"California Governor Arnold Schwarzenegger's popularity has been slipping in recent months as residents slowly begin to realize they elected Arnold Schwarzenegger to be their governor." --Tina Fey

"Republicans went from Arnold Schwarzenegger last night to Dick Cheney tonight. It's like, Arnold's like the picture in the dating service ad, and Dick's the guy who shows up." --Jay Leno, on the Republican convention

"In a shocking announcement, Governor Schwarzenegger said he supports changing the constitution to allow people like him to run for president. I'm shocked he would want that. Do you think he can win? Well, you know, it's interesting, he has Ronald Reagan's appeal as an actor and George W. Bush's difficulty with the English language. And, let's not forget, he's got a little Clinton in there too, so he could win." —Jay Leno

"Arnold Schwarzenegger has announced he will refuse his $175,000 salary and will work for free. I believe he will be worth every penny." —Craig Kilborn

"Arnold Schwarzenegger was sworn in as the Governor of California. He put one hand in the air, the other hand on the Bible, which is a good start — at least we know where his hands are now." —Jay Leno

"Immediately after Arnold was sworn in, Gloria Alred jumped in: "While you have your hand on the Bible, I’d like to ask you a few questions." —Jay Leno

"More problems for Governor-elect Arnold Schwarzenegger. California Attorney General Bill Locklear has suggested a special toll free number be set up for women to call in allegations about Arnold's past. I have a better idea — why not make it a 900 number and charge $1.99 a minute. We'll pay off $33 billion dollars right there." —Jay Leno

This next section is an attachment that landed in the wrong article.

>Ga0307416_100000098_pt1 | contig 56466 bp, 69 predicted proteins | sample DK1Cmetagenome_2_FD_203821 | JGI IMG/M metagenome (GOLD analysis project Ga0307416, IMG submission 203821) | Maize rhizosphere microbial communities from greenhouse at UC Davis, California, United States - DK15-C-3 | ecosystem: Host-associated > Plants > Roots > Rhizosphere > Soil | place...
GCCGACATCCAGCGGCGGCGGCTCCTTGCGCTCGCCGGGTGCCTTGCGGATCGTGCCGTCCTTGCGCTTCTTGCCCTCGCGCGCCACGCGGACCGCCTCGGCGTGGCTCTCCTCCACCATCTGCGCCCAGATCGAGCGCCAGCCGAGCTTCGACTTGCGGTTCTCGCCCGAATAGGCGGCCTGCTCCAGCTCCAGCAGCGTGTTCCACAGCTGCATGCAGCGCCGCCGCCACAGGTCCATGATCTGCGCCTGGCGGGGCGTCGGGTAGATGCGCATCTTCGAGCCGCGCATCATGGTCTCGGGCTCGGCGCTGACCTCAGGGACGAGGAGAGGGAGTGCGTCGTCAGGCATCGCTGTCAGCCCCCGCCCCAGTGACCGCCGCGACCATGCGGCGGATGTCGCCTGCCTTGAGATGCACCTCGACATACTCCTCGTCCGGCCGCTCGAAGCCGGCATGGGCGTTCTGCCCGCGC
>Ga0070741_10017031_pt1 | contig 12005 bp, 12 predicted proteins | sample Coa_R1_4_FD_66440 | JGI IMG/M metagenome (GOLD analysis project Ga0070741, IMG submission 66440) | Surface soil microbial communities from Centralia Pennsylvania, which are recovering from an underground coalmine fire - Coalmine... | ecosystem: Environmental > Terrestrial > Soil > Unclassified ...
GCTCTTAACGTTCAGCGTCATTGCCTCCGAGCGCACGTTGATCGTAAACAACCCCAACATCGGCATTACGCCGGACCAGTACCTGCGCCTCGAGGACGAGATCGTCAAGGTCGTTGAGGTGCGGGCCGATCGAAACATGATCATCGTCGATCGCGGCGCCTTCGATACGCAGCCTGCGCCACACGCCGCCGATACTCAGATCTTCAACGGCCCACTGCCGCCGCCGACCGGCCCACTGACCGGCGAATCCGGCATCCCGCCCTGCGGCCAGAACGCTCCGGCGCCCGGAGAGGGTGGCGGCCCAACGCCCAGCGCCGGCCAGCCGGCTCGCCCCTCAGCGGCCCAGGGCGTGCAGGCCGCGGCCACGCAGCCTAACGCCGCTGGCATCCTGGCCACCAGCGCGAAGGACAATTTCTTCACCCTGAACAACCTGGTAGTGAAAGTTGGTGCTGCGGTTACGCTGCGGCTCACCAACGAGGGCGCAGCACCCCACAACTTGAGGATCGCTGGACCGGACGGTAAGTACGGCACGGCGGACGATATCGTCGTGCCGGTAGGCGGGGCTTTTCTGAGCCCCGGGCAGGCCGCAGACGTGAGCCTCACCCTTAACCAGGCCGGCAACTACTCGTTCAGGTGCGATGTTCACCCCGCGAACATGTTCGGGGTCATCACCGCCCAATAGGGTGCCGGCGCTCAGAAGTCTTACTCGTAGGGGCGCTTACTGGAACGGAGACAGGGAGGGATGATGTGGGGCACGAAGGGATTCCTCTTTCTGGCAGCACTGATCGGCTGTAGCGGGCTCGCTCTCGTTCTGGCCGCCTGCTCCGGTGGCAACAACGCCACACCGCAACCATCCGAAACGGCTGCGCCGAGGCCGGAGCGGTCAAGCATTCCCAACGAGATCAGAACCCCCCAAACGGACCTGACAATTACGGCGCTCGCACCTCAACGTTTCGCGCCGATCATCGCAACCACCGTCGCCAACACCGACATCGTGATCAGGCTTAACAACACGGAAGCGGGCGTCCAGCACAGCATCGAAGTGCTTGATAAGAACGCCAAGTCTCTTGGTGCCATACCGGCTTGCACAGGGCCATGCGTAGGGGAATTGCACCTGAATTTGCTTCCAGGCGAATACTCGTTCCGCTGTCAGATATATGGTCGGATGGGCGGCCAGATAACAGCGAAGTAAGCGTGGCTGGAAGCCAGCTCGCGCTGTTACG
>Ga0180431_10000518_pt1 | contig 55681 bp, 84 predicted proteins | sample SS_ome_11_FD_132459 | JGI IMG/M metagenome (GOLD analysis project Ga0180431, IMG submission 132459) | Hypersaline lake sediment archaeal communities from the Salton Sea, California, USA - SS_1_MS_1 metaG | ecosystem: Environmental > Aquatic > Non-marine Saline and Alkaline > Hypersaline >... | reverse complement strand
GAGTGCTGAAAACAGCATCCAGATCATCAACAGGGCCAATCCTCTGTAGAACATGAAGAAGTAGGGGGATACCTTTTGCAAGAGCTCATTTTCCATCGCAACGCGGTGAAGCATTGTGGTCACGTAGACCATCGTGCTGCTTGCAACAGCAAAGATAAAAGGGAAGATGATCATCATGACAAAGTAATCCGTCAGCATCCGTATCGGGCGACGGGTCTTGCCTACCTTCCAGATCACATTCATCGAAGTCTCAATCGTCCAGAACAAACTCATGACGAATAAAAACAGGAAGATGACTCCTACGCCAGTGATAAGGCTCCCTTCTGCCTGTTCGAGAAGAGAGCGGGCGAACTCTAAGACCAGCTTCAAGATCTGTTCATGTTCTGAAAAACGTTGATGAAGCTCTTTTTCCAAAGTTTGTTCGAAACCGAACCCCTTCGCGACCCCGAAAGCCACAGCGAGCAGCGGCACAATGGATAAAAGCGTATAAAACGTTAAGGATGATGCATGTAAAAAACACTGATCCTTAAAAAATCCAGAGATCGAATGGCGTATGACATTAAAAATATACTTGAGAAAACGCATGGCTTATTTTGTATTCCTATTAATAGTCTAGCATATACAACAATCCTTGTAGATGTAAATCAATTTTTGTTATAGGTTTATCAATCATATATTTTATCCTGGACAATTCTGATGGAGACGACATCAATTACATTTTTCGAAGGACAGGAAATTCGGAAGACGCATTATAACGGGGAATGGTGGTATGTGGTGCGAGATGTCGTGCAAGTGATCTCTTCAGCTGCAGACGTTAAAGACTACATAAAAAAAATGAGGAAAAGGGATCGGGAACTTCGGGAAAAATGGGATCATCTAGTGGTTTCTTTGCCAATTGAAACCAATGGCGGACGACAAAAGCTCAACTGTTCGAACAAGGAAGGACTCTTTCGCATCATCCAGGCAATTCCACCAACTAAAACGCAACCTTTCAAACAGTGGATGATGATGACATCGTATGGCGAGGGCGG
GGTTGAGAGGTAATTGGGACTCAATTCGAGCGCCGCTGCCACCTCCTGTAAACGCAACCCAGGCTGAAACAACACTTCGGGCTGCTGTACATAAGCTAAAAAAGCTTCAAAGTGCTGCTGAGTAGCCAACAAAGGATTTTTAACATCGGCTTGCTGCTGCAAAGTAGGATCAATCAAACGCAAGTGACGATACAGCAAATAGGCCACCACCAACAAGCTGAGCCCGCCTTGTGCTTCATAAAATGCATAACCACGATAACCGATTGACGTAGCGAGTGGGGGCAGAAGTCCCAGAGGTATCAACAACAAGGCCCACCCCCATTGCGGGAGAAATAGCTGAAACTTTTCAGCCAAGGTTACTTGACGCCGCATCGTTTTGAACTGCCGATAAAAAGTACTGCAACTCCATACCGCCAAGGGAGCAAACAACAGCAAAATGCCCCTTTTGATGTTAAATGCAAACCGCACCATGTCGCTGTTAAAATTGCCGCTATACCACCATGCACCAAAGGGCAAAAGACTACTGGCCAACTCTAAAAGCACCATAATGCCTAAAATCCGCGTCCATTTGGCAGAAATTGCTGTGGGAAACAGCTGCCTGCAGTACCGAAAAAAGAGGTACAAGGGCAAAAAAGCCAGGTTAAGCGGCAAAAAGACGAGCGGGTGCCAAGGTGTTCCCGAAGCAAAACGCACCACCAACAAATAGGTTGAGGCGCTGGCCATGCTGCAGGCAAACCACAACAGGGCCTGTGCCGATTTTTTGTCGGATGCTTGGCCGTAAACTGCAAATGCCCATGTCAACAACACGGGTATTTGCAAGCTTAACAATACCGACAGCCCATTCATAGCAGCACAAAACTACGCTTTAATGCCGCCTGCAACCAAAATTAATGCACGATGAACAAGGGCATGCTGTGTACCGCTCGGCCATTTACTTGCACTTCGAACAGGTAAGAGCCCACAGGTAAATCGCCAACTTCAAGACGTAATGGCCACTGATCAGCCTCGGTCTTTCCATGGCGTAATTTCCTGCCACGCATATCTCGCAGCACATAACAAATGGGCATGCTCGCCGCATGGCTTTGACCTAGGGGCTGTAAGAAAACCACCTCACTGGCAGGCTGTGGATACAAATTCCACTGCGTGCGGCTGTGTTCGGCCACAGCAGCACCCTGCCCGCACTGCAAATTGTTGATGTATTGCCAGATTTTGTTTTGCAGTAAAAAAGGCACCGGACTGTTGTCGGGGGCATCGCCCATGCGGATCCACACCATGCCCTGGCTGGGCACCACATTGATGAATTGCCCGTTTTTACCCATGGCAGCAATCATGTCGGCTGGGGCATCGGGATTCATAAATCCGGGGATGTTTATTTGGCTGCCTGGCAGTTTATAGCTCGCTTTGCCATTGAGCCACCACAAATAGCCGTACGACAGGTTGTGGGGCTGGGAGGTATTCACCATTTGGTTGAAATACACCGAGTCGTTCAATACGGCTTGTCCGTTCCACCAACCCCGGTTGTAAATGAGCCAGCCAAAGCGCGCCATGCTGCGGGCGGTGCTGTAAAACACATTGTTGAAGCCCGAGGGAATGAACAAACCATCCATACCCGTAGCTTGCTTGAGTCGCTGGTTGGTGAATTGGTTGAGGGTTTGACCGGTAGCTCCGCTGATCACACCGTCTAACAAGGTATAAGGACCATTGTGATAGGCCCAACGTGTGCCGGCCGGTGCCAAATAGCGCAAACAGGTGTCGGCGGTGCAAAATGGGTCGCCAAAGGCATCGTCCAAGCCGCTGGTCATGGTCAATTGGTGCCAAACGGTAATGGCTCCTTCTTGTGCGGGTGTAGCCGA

"Bush joked last week during his meeting with Schwarzenegger that they are both sometimes accused of misspeaking the language. Mr. President, he's from a foreign country." —Jon Stewart

"On Thursday in California, President Bush met privately with Governor-elect Arnold Schwarzenegger. What did the pair talk about? Neither is sure." —Tina Fey, Saturday Night Live's "Weekend Update"

"Arnold Schwarzenegger announced he is going to ask President Bush for help with the budget. What better way to deal with a $38 billion deficit than get advice from a guy that created a $450 billion deficit." —Jay Leno

"In his first news conference after being elected governor of California, Arnold Schwarzenegger promised to clean house in Sacramento. He also threatened to molest the energy crisis, and date rape the deficit." —Tina Fey, Saturday Night Live's "Weekend Update"

"Time was, our leaders were all veterans of World War II, the Korean conflict or even the struggle for civil rights. But now, with the election of Jesse Ventura in Minnesota and Arnold Schwarzenegger in California, it is clear that the next generation of political leaders will all come from the movie 'Predator.'" —Stephen Colbert, The Daily Show with Jon Stewart